The folks over at engadget have posted some spy shots of the HTC Dream running Android.  As you might know, the Dream is the device that has been talked about as being the first Android device. The one that is supposed to be out soon, like next month or so.  I would say that the device looks more functional than sexy, at least when compared to some of the cool looking devices HTC has developed (like the Diamond and the Touch Pro.) As engadget speculates, we might be seeing the Dream sooner than expected. And with the T-Mo 3G launch currently rolling out across the US, it kinda makes sense…

Good Android Read

Meant to point to this before – Wired did a great article a little while ago on Google, Android, the killer apps that have been built so far, etc.  A nice piece giving insight into how Android took off, Andy Rubin’s role (co-creator of Danger), etc. Although there are some more recent piece on Android developments in the past few weeks, this article is a good background read. Worth checking out…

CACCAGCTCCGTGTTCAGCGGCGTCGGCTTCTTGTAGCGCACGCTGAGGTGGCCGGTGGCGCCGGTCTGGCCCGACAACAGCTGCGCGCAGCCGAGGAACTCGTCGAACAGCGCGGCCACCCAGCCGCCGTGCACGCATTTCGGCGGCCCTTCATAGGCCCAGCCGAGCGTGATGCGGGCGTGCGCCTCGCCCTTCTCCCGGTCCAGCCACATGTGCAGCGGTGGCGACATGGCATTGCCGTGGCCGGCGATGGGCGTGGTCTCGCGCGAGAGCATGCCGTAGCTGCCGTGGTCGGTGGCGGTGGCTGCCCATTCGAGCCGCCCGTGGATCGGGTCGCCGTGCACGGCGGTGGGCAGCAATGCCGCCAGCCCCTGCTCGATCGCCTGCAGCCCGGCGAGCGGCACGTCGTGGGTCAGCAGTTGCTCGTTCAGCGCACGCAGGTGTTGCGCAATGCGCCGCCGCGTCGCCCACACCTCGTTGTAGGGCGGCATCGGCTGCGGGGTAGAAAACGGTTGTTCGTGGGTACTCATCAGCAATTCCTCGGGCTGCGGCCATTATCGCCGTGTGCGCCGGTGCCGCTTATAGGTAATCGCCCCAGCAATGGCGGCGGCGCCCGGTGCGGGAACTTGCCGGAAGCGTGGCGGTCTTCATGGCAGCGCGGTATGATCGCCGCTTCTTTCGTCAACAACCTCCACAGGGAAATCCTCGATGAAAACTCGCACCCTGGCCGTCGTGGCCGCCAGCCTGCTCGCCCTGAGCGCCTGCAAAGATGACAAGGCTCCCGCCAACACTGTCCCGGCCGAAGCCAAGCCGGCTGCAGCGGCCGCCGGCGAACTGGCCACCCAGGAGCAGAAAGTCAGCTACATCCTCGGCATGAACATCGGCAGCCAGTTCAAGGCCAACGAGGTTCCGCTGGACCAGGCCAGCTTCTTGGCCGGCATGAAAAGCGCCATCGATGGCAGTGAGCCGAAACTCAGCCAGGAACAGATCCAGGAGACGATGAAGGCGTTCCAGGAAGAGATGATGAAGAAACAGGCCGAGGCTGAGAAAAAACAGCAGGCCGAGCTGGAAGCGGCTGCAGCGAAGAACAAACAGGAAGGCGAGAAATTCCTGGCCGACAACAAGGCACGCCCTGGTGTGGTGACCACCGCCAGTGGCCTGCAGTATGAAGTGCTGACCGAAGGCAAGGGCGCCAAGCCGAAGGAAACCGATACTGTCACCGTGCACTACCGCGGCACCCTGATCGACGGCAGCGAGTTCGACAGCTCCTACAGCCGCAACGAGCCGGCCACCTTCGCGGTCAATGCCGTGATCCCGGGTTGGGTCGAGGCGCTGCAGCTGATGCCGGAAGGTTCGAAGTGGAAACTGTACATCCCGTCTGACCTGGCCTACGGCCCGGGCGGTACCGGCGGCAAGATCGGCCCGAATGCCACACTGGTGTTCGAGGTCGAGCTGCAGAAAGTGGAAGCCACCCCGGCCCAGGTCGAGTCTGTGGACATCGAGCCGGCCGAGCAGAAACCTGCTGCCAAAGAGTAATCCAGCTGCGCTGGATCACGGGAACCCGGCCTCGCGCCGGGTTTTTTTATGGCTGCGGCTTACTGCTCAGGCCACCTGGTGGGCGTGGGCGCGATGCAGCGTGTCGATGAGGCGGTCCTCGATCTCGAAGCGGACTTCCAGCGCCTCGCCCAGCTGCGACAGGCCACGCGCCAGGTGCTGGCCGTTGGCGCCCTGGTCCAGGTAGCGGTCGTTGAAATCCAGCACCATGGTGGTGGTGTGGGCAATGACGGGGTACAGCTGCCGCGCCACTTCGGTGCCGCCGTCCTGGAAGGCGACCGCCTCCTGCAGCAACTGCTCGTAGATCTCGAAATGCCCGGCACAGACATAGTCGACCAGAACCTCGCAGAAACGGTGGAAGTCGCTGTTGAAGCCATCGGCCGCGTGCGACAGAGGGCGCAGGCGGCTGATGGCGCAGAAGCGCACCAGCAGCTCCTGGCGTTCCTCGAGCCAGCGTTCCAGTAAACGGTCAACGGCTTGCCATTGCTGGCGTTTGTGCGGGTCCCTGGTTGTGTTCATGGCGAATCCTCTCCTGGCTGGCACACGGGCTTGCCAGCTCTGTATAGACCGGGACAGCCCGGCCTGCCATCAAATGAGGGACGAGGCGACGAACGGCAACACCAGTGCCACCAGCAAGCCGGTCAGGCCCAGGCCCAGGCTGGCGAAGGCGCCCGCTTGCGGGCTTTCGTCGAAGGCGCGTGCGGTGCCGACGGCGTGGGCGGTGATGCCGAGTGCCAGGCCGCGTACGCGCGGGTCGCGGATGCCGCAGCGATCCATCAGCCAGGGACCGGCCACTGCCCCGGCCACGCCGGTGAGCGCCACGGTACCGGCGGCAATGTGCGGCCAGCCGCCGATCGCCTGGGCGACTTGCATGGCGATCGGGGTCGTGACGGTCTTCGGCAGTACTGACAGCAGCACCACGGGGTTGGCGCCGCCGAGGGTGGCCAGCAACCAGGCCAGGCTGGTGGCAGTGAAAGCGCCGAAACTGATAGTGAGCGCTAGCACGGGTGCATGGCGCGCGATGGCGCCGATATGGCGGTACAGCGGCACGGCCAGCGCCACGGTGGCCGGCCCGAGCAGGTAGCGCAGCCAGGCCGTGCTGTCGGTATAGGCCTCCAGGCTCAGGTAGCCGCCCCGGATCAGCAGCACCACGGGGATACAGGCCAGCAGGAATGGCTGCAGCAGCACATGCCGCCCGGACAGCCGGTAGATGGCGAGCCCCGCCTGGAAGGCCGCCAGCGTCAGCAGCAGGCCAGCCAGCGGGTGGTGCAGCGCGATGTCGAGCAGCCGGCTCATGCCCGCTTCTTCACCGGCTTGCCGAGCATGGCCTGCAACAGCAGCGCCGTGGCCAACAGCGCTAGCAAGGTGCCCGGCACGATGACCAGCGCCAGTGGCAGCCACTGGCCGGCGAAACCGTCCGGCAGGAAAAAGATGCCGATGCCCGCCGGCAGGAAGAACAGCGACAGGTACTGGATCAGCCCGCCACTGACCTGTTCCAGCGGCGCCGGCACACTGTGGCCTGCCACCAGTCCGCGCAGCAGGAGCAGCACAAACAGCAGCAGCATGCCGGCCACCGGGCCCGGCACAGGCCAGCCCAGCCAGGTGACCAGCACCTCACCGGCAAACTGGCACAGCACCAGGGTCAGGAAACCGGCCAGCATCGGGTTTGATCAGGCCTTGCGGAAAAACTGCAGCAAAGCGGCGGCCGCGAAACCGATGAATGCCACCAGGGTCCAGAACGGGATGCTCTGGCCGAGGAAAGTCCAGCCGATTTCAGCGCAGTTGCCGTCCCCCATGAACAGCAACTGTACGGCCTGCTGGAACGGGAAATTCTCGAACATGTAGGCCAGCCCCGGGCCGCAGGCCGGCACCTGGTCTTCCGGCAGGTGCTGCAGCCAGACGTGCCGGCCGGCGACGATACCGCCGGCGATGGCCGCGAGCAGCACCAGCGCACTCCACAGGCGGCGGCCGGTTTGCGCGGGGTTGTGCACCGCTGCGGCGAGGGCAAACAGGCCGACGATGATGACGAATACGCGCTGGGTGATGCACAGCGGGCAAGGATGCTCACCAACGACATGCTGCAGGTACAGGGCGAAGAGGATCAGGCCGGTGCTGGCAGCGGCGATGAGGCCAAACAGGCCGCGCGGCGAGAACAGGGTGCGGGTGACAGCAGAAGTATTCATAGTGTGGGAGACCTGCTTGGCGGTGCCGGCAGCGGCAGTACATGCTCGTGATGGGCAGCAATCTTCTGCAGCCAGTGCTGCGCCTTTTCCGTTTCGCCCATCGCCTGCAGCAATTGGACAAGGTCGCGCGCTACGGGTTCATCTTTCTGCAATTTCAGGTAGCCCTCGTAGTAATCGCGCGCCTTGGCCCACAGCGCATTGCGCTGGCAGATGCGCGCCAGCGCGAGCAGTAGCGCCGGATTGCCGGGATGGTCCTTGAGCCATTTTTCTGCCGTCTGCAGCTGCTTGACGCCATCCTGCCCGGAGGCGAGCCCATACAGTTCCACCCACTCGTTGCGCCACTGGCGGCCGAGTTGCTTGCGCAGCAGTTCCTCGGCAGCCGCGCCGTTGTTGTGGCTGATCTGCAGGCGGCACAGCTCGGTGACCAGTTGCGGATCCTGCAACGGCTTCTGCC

Mobile: a challenger in Google Android?

You’ve probably heard tidbits here and there that Google is going to release their own phone – informally dubbed the “gphone” or “google phone”. What’s really going on is that Google built an open source operating system called Android. Through an alliance with hardware and carriers, there is an initial device being built by HTC and will run on T-Mobile’s network.  HTC is the the Taiwanese company with U.S. headquarters in Bellevue that make some very nice hardware (but often have the not-so-user-friendly Windows Mobile installed on them, like the Dash, Shadow, and Wing.)

Now there are some interesting pieces to the story that have been developing over the last few months. Some is unconfirmed (e.g. analyst speculation, fanboy lust).  I highlight some here:

  • the new phone is tentatively called the “Dream“. It will be a little smaller than the iPhone, but slightly thicker. FCC filings show that it will have a touch screen with haptic (vibration) feedback AND a slide out qwerty keyboard (sweet.)  Also has all the popular radios: wifi, GPS, fast data (i.e. HSDPA). For lots of deets, check out Engadget’s Android post roundup.
     
  • tentative release date Oct-Nov.